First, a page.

De Blasio implores Queens churchgoers to keep the faith, and avoid big gatherings, to stop COVID-19

Mayor Bill de Blasio speaks to congregants at Calvary Baptist Church in Jamaica, Queens, on Nov. 22, 2020, as Pastor Victor Hall looks on.
Photo by Dean Moses


Mayor Bill de Blasio had a stark message for worshippers at the Calvary Baptist Church in Jamaica, Queens during his guest Sunday sermon: Sacrifice a big Thanksgiving gathering this year to save the lives of the people you love amid the COVID-19 pandemic. 

Hizzoner told the attendees that he sympathized with the desire among many families to gather round the table en masse over turkey and good company. But that just isn’t possible now due to the second wave of the COVID-19 pandemic, and the ease in which the virus spreads. 

Every New York family, de Blasio said, has a choice to make: “Are we going to do the things we do every year or are we going to do something different?” For the mayor, it’s a no-brainer.

“I will speak personally and say I wish we could do what we do every year because one of the things I look forward to each year is Thanksgiving. I look forward to the biggest possible gathering and the most family and loved ones around the table,” de Blasio said. “But this year I will not be with some of the people I love the most. This year will be different and it pains me to tell you that. This year I won’t be with some of my loved ones so I can be with them next year.” 

Keeping a socially distant Thanksgiving, he indicated, would help the city battle the virus’ second wave while continuing the strides New Yorkers have made to flatten the curve and keep virus levels low since the dark days of March and April of this year — when hundreds died of the illness every day.

“It is important, in this moment, to understand what we have all done in this city because there was a time, just months ago, when we were the epicenter of this crisis nationally,” the mayor said. “Everyone here knows it, everyone here felt it. We’ve lost people. We went through pain and then there was a choice. Were we going to lie down and give up or were we going to do what New Yorkers do and fight back? And we fought back, and we went from a matter of months from being the worst in this whole nation to being the first to being the safest place in the nation. We lived that this year in New York City and we achieved that this year in New York City.”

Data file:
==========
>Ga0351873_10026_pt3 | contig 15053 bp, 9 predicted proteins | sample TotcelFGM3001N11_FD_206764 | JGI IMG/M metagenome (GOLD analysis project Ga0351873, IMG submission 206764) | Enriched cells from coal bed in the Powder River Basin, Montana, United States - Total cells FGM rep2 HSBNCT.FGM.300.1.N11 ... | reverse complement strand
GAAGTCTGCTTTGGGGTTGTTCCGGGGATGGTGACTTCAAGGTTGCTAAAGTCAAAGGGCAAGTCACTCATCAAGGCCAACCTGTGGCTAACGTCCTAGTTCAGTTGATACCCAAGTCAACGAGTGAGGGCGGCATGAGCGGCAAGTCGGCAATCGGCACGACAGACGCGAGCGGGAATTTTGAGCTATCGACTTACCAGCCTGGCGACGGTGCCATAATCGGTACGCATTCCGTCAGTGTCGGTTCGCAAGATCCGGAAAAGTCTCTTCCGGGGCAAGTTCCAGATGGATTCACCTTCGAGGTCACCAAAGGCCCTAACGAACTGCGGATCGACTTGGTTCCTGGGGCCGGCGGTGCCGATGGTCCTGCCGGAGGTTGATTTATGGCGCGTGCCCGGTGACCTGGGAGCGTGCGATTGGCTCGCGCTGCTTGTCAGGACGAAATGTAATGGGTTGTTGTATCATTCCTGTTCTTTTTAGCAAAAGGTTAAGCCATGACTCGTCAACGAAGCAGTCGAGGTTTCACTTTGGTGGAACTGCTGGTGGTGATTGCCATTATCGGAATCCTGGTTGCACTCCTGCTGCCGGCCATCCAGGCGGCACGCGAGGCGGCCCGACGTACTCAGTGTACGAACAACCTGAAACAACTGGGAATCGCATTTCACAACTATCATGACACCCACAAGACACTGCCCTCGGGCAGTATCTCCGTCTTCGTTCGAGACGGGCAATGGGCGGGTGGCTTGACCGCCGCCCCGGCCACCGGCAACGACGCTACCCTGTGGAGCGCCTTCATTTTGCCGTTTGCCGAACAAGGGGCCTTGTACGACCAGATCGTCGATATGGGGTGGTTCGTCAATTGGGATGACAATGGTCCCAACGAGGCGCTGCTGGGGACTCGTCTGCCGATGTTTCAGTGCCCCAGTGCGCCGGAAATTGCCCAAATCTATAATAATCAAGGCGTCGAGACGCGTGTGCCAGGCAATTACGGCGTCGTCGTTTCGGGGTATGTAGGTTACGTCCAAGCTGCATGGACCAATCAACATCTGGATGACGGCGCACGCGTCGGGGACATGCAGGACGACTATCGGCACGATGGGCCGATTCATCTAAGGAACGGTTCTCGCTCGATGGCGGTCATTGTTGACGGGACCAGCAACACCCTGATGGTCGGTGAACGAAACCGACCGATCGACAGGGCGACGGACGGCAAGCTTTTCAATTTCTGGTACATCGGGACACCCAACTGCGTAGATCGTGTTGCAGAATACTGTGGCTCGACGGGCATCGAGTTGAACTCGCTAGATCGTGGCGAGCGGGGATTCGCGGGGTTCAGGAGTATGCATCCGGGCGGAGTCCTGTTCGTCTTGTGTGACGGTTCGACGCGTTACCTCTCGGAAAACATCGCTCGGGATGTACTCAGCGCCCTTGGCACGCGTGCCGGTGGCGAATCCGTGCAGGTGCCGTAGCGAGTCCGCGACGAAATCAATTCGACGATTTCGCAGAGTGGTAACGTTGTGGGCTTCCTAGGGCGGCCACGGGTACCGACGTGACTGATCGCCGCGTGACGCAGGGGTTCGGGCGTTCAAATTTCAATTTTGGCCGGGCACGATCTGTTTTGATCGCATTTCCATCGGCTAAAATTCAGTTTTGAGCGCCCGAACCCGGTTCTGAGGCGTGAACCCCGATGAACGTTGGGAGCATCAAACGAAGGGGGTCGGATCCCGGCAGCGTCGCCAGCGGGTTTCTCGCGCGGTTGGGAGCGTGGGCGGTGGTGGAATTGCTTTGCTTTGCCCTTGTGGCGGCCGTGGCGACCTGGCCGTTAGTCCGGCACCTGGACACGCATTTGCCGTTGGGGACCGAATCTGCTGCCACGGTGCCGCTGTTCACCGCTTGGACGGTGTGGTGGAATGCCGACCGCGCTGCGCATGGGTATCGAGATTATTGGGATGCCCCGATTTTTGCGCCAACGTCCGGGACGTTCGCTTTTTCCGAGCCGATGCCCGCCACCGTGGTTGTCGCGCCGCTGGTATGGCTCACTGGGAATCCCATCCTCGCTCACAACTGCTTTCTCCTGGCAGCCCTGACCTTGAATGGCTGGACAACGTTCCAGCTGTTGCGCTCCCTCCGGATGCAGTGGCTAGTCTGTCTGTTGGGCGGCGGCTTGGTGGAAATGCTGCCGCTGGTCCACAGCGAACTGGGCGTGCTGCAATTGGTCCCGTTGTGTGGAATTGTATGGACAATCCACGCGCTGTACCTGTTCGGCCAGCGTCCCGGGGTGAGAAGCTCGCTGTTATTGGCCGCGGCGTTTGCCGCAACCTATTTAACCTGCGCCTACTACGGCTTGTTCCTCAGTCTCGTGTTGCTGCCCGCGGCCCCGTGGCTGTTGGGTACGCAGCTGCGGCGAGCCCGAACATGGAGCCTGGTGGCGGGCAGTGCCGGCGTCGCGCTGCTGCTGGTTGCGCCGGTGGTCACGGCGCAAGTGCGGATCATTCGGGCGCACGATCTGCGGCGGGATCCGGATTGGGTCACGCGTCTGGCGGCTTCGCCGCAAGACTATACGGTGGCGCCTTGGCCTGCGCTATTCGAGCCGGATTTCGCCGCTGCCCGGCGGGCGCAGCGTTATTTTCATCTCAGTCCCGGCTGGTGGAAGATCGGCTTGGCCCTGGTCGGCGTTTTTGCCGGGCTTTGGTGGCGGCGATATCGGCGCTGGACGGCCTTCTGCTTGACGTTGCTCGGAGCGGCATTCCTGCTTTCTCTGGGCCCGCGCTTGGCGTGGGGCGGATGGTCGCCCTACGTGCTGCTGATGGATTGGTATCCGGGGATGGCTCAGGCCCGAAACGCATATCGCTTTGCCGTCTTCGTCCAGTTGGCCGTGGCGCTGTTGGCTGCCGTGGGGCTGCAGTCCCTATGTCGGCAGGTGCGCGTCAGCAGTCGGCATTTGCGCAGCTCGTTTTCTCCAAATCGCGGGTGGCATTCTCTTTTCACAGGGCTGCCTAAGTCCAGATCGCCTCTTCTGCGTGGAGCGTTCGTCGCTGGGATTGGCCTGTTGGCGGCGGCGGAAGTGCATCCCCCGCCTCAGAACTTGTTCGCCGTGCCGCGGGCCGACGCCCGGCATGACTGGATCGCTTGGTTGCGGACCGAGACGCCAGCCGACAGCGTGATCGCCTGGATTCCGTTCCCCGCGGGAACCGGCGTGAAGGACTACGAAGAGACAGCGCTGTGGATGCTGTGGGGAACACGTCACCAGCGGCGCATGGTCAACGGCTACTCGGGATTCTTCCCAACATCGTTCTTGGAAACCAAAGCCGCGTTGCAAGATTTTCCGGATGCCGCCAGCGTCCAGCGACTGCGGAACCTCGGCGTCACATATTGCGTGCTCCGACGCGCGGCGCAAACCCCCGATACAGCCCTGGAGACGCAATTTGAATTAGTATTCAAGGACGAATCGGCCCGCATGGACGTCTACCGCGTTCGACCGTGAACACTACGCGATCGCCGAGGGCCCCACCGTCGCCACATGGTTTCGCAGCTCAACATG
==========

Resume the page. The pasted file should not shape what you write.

Diligence and vigilance remain key in the city’s battle against COVID-19, according to de Blasio. He told the gathering to continue abiding by regulations to mask up and practice socially distancing. In doing so, he emphasized a point that Governor Andrew Cuomo has made in recent weeks: that each New Yorker’s personal behavior impacts the extent of the outbreak here.

“Every time you put on the mask, and every time you practice social distancing and every choice you make, and every choice contributes to what happens to all of us,” the mayor said. “This is where it is important to say that we have something that no other city has; we have that power, that strength that goes along with the title New Yorker.”

Calvary Pastor Victor Hall reiterated the need for all to be careful in celebrating Thanksgiving this year, and urging all to hold small dinners rather than big gatherings. 

“We wish you the best thanksgiving. Please, let us be careful. You see the numbers are going up because people are traveling,” the pastor advised.

With reporting by Robert Pozarycki